Basic Flow: The basic flow of the use-case.
Alternate Flows: The alternate flow of the use-case.
Exceptions: Events that prevent the occurrence of the usage scenario are defined. While it is stated at which stage these exceptions can occur in the basic flow area, potential solutions are defined in the alternate flow area.
Qualities: Quality requirements such as performance, efficiency, and safety, which are defined as non-functional requirements are defined.

 

User stories, which are quite simple in terms of reading, writing, and evaluating, are another way of defining the most preferred end-user requirements. A user story should be easily separated from other user stories and can be developed and implemented independently. Instead of focusing on specific technical details, the focus should be on the main and important aspects of the user requirement. The predictability of the time required to design and implement a user story is another important point. User stories with unpredictable durations are probably quite wide in scope and are called Epic. In such a case, the user story should be divided into more than one user story in smaller parts. At the same time, it is one of the most important features of a well-defined user story that it definitely adds value to the end-user and can be tested.

Requirements Elicitation

The impressions that give the user and the customer an idea about how the product will look like, are called Wireframe. Wireframes are used to give a general idea about the product to be developed, to receive feedback from users and customers about the product, to include them in the product development process, and to communicate with the development team. Storyboards, on the other hand, are generally expressed as showing wireframes with a relationship to create a flow. It is intended to help the development team design requirements, help identify what may be overly complex or missing in supporting tasks, and ensure that the development team is aware of the product’s functionality and feel.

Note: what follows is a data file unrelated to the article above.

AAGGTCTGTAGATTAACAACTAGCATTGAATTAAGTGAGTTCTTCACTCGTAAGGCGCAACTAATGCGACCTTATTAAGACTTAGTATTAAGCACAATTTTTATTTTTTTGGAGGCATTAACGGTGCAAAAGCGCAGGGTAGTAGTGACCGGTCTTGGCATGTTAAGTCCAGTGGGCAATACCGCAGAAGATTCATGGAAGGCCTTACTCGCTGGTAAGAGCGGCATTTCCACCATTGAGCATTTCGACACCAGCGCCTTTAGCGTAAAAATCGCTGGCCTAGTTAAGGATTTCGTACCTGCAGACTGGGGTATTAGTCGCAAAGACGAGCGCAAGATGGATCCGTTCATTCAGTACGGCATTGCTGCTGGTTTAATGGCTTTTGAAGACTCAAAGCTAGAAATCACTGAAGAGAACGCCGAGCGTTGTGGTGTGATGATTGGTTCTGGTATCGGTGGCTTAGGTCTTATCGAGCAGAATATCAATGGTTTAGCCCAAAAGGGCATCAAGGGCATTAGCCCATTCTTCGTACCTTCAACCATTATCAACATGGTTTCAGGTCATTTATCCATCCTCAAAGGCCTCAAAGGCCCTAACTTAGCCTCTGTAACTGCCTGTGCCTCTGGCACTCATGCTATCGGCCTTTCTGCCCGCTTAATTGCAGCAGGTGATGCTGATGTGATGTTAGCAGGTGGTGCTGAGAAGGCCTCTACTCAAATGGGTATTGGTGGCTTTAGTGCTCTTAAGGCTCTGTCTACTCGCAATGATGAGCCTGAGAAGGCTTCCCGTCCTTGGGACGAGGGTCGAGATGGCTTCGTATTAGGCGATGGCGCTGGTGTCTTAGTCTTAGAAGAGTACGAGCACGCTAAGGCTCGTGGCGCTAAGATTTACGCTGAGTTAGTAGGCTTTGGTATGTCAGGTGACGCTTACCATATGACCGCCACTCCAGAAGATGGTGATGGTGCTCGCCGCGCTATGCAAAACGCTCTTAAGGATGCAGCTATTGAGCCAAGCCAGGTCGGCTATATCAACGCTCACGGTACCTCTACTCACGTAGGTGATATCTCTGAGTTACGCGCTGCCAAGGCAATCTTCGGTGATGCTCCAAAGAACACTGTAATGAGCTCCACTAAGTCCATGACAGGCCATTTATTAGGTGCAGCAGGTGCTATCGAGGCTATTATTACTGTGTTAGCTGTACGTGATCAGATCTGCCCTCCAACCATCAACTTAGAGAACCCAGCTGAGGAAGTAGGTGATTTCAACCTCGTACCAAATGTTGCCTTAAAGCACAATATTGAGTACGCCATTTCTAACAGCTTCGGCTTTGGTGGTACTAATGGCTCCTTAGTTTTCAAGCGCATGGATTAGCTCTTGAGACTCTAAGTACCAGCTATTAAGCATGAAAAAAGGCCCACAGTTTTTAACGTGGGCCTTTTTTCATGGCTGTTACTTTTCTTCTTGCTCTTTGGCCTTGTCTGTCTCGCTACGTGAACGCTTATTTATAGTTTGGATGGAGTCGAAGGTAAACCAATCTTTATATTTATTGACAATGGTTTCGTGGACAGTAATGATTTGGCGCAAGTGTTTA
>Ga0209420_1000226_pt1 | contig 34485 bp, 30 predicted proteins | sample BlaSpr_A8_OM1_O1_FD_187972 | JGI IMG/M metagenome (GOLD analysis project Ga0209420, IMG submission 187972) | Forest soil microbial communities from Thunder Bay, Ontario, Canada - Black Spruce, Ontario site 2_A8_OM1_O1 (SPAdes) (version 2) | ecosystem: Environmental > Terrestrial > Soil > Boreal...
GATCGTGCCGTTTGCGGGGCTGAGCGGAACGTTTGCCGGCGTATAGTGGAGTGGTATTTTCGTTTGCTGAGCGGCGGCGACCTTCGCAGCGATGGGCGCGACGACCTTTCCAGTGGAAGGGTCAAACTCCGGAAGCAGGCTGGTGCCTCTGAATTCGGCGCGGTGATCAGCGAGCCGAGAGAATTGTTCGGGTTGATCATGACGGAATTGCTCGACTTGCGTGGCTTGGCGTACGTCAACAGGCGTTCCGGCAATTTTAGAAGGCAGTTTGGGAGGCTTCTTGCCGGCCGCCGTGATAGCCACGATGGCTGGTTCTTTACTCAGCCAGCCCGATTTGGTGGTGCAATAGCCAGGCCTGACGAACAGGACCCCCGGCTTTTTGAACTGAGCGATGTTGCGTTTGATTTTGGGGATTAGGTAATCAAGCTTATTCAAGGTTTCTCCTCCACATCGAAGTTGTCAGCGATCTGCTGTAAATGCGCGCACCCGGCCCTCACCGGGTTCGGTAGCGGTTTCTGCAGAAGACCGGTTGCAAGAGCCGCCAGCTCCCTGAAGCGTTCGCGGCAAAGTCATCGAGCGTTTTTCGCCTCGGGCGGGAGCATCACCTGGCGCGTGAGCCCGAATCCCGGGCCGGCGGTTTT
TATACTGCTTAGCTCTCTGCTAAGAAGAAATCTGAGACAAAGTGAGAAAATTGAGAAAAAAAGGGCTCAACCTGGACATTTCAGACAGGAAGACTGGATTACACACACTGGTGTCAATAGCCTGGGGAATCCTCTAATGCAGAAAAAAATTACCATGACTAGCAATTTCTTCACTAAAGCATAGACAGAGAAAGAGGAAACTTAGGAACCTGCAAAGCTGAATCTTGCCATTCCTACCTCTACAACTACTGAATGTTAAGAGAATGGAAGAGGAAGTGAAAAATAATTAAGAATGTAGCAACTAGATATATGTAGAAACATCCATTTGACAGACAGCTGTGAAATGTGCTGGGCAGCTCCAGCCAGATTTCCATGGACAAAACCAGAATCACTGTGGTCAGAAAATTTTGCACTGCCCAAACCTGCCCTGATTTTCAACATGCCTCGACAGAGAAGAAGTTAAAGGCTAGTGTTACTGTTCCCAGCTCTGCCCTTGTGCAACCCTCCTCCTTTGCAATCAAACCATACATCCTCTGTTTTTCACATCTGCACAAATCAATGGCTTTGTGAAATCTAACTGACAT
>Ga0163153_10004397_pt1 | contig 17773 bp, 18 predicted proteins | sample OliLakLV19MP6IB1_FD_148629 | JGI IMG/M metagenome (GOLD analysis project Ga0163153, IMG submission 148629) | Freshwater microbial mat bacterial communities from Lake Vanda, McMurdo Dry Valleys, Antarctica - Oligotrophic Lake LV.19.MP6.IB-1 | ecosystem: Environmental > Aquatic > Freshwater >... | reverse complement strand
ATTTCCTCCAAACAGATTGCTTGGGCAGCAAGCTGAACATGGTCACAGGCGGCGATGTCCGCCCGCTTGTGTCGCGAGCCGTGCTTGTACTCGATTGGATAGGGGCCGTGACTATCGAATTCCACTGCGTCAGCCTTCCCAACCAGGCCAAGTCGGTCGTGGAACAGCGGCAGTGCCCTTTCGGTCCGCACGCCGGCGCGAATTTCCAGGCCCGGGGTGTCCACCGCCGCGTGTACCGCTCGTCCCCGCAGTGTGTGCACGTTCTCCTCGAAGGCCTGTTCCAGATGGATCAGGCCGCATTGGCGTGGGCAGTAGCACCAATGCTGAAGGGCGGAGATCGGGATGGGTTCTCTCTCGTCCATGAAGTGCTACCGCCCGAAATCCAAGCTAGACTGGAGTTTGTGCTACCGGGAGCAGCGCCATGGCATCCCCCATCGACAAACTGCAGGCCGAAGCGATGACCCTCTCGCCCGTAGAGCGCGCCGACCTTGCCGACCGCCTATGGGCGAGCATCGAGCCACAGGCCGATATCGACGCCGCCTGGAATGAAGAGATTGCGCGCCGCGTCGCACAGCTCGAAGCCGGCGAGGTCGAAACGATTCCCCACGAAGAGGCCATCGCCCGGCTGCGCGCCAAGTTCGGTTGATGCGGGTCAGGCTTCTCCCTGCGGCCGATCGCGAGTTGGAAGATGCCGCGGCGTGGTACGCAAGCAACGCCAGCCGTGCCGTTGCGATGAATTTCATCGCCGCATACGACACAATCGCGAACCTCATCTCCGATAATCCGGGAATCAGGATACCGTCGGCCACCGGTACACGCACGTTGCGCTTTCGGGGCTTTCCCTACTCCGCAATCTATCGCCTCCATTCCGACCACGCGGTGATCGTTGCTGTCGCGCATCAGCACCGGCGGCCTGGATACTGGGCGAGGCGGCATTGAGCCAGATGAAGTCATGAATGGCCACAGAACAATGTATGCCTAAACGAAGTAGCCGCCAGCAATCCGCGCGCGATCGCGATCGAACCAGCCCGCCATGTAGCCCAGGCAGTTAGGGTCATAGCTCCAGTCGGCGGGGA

Below is an example of a storyboard created for a social media app and contains no design elements for the sake of simplicity. The product is an application that allows users to post about whatever they want and share them with their followers. Once a post is created, the post will be displayed on the timeline of all users following them. Next to the post, the user’s profile picture and user’s name are displayed. There is also a timestamp on each post that shows the date and time the post was created. Followers can identify favorite content that they can access to review and read later.

Requirements Elicitation

All of these efforts are not to create super and laborious documents, but to identify user needs more quickly and accurately. Before each different project, we define the requirements in customized formats according to the project type, the method used, stakeholders, and time constraints and as simple as possible. We associate the success of our projects with these factors and continue our effectiveness in the market with products that fully meet customer needs.